It makes me feel so good to cut down on the waste we create and save money at the same time. We’ve cut the amount of garbage & recycling we’re producing each week in more than half since we started our baby steps towards zero waste, and we’ve got more money in our pockets!
Here are 5 disposable items to ditch that will save you money and majorly cut down on your non-recyclable trash.
Paper Towels –> Flour Sack Towels
Counter spills, drying dishes & produce, napkins, dusting–we’ve replaced almost everything we used paper towels for with reusable flour sack towels. We keep them stored in a drawer next to the oven, rolled up so they’re easy to grab. This is right near where we used to store paper towels, and locating them there made it easier to switch our habit. Once a week or so, we wash the flour sack towels we’ve dirtied in a hot-cycle load with our bath towels and produce bags, and they’re good as new. Right now we have 10 towels, I want to get twice that so that we always have a clean one on hand.
We are still keeping disposable paper towels around for one specific use. If it’s at all rainy or chilly outside, or if she’s just feeling some kind of way, our lil Chihuahua, Ellie, likes to poop on the floor. I am just not prepared, at this particular moment in my life, to be implementing a dog-poop-towel wash routine. Maybe we’ll get there someday. For now, we go with Who Gives a Crap brand paper towels, because both the paper towels and packaging are 100% recycled paper.
Cost of 20 flour sack towels, bought new at WalMart: $18.56
Cost of 1 roll of Bounty paper towels per week for 1 year: $75.70
Annual savings: $57.14
Sheet Masks–> Reusable, DIY Masks
I love sheet masks as much as the next girl. So luxurious. So moisturizing. Such an effortless way to feel like you’re doing something good for yourself. However, not only is the mask itself disposable, most are packaged in individual plastic pouches that are non-recyclable. That adds up to a ton of plastic waste, which is never a good look.
There are a few different options for replacing your sheet-mask habit. The easiest, most zero-waste route is to just slather that “key ingredient” on your face, and after a little while, wash it off (or not). For example, I grow an aloe plant, and I’ll just rip off the tip of a leaf and smear aloe on my face. You can do the same with oatmeal, eggs, coconut oil or shea butter, which you can buy in a big tub that will last you a year. Or you can mix up a mask from any one of a million online tutorials about DIY face masks.
If you’re not into DIY, or you just reaaaally need that obscure, snail- based face mask, well you can buy most fancy commercial masks in tub-form also.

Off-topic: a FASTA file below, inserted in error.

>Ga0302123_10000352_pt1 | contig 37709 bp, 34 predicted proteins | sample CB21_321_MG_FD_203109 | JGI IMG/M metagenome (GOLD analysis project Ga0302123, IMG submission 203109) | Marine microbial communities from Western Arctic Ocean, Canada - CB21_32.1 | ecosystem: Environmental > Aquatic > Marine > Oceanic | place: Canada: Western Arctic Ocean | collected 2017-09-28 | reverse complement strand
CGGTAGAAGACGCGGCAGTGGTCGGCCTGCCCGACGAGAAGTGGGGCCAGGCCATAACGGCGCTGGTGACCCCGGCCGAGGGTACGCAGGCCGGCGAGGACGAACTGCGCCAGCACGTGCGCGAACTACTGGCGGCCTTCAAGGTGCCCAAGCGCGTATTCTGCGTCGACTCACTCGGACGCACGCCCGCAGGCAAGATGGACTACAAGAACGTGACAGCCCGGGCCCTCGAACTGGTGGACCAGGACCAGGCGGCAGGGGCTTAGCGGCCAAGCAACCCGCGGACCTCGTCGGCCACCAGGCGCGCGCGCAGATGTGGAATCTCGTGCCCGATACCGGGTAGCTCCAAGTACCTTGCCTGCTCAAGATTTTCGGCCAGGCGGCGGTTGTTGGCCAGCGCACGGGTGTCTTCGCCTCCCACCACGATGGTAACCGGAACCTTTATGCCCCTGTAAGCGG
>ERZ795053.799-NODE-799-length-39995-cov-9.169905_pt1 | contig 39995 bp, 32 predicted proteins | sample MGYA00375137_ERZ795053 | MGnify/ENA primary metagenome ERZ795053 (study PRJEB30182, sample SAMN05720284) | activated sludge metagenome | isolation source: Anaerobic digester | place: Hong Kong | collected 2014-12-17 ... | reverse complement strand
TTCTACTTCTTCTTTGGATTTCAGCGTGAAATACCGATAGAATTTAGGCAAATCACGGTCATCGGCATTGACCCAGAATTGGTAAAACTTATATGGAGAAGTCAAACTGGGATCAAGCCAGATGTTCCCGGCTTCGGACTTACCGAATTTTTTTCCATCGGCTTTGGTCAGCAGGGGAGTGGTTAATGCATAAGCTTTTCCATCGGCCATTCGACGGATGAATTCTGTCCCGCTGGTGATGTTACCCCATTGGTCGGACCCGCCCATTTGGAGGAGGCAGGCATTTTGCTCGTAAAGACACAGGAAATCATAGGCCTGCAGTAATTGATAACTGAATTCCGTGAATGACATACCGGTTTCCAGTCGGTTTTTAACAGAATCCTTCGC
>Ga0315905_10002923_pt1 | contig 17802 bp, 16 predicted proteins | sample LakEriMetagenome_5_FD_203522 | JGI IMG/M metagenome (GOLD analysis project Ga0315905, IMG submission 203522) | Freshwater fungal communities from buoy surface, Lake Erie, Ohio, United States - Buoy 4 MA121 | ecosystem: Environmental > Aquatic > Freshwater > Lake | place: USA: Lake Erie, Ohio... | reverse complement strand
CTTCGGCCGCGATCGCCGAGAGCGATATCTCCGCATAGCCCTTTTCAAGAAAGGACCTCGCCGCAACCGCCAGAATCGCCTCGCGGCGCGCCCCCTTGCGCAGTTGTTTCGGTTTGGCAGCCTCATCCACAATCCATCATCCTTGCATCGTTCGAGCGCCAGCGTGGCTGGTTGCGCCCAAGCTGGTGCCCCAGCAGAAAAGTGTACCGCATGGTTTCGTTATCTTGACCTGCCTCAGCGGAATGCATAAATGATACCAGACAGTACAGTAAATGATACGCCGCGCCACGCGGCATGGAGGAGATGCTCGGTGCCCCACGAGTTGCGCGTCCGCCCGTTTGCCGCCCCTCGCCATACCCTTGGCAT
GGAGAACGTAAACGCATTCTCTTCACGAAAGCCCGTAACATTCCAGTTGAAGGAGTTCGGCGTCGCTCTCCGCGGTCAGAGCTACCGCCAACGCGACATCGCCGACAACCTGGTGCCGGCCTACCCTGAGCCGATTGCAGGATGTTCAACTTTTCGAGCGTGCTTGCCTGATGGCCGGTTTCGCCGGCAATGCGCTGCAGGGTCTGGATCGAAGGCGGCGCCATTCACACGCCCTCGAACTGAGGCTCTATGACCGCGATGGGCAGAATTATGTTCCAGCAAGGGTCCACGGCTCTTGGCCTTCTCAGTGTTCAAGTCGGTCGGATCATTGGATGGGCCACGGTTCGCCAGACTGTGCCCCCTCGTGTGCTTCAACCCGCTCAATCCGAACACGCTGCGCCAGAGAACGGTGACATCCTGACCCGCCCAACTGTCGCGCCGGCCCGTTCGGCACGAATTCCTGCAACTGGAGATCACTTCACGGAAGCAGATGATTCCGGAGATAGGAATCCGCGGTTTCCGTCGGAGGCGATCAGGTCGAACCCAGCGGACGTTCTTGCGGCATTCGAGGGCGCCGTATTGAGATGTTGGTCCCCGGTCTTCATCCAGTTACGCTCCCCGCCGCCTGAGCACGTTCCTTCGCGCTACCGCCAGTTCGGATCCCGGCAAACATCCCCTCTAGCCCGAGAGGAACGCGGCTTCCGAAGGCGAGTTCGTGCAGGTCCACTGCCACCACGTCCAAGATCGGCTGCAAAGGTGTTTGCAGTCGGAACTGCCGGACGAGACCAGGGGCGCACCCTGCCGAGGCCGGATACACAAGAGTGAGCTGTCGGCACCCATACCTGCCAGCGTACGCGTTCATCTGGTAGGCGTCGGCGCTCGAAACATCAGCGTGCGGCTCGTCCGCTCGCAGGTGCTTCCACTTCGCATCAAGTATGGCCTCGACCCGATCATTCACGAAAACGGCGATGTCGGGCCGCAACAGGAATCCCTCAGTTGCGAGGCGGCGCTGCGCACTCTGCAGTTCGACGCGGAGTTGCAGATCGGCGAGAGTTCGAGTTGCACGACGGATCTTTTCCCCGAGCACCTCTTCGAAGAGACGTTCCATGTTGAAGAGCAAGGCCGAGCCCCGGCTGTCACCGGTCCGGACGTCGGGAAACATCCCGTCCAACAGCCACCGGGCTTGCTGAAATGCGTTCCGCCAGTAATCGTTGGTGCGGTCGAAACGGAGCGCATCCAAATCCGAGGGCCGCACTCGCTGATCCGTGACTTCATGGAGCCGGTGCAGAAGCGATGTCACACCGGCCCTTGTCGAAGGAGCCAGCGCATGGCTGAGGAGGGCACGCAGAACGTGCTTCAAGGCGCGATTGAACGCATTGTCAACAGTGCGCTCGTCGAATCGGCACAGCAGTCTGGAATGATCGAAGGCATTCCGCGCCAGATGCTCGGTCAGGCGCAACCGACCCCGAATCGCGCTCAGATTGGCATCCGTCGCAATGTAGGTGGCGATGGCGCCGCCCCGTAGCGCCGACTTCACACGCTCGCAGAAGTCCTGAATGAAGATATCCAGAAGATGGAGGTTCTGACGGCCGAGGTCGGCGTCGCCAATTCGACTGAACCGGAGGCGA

I hear you saying, but the sheet is the best part! Two options there– you can make a DIY reusable sheet by cutting eye- and mouth-holes out of any piece of cotton flannel. Or, you can buy a silicone reusable facemask online.
The price of savings here will really vary, depending on whether you go with DIY facemasks or buying tubs of prepared beauty-goo. But let’s say you go the route of buying a silicone reusable facemask and mixing up masks out of stuff that’s already in your kitchen.
That’s $1.82 for one reusable silicone facemask
vs. 1 disposable Tony Moly facemask ($1.62)
If you use 1 face mask per week, that’ll save you $85 over the course of the year. 1 per day, that’ll save you $591 over the course of the year (and 365 un-recyclable plastic packets!)
Side benefit: If you DIY your own face masks, you know what you’re putting on your skin is food-grade. There’s no weird petroleum by-products in there that petrochemical companies were like, hey this probably gives people cancer but maybe?? it’ll?? prevent??? wrinkles??? The cosmetic industry is totally unregulated, and they can sell you poison and tell you whatever they want to about it. Fun fact.
La Croix–> Water
This one hurt, it really did. We were known amongst our friends as the couple who could always be relied on to have multiple flavors of La Croix on hand any time you came to visit. People still come over and are like, “I’ll have a Pamplemousse, please,” and we have to explain, I’m sorry, we’re not hoarding La Croix like it’s the end times anymore.
We had a 3-case-of-La Croix-a-week habit just as of a few months ago. I loved going into my fridge, and always having an ice-cold, fizzy, refreshing La Croix on hand. I still miss that crack of an opening can. But when we started thinking about our waste more closely, we just couldn’t justify it anymore. Our recycling bin would be HALF-FILLED with La Croix cans every time it was collected! Every time we need to slake our thirst, we don’t need to be creating aluminum waste. That’s some gross late-stage capitalism right there.
So, we just switched to water. I carry a Nalgene around with me all day and try to drain it twice. Houston has very clean city water (the suburbs, not always so much), and we use a Pur filter on the tap. Some people I know use the soda stream, but we found that too annoying because the cartridges only last a few weeks and then it’s a whole big errand to get it replaced.
So we’re drinking water. Just…you know…water…like animals do. What are we some kind of Queens of England to where we need chilled, lightly flavored, sparkling water every time the least little thirst hits us? No. We’ll drink lukewarm tap water and be grateful we’re not one of millions of people on this planet without access to clean water.
Cost of tap water over the course of the year: I don’t know, a few dollars? Water is cheap in Houston and the amount we use for drinking barely registers on the meter.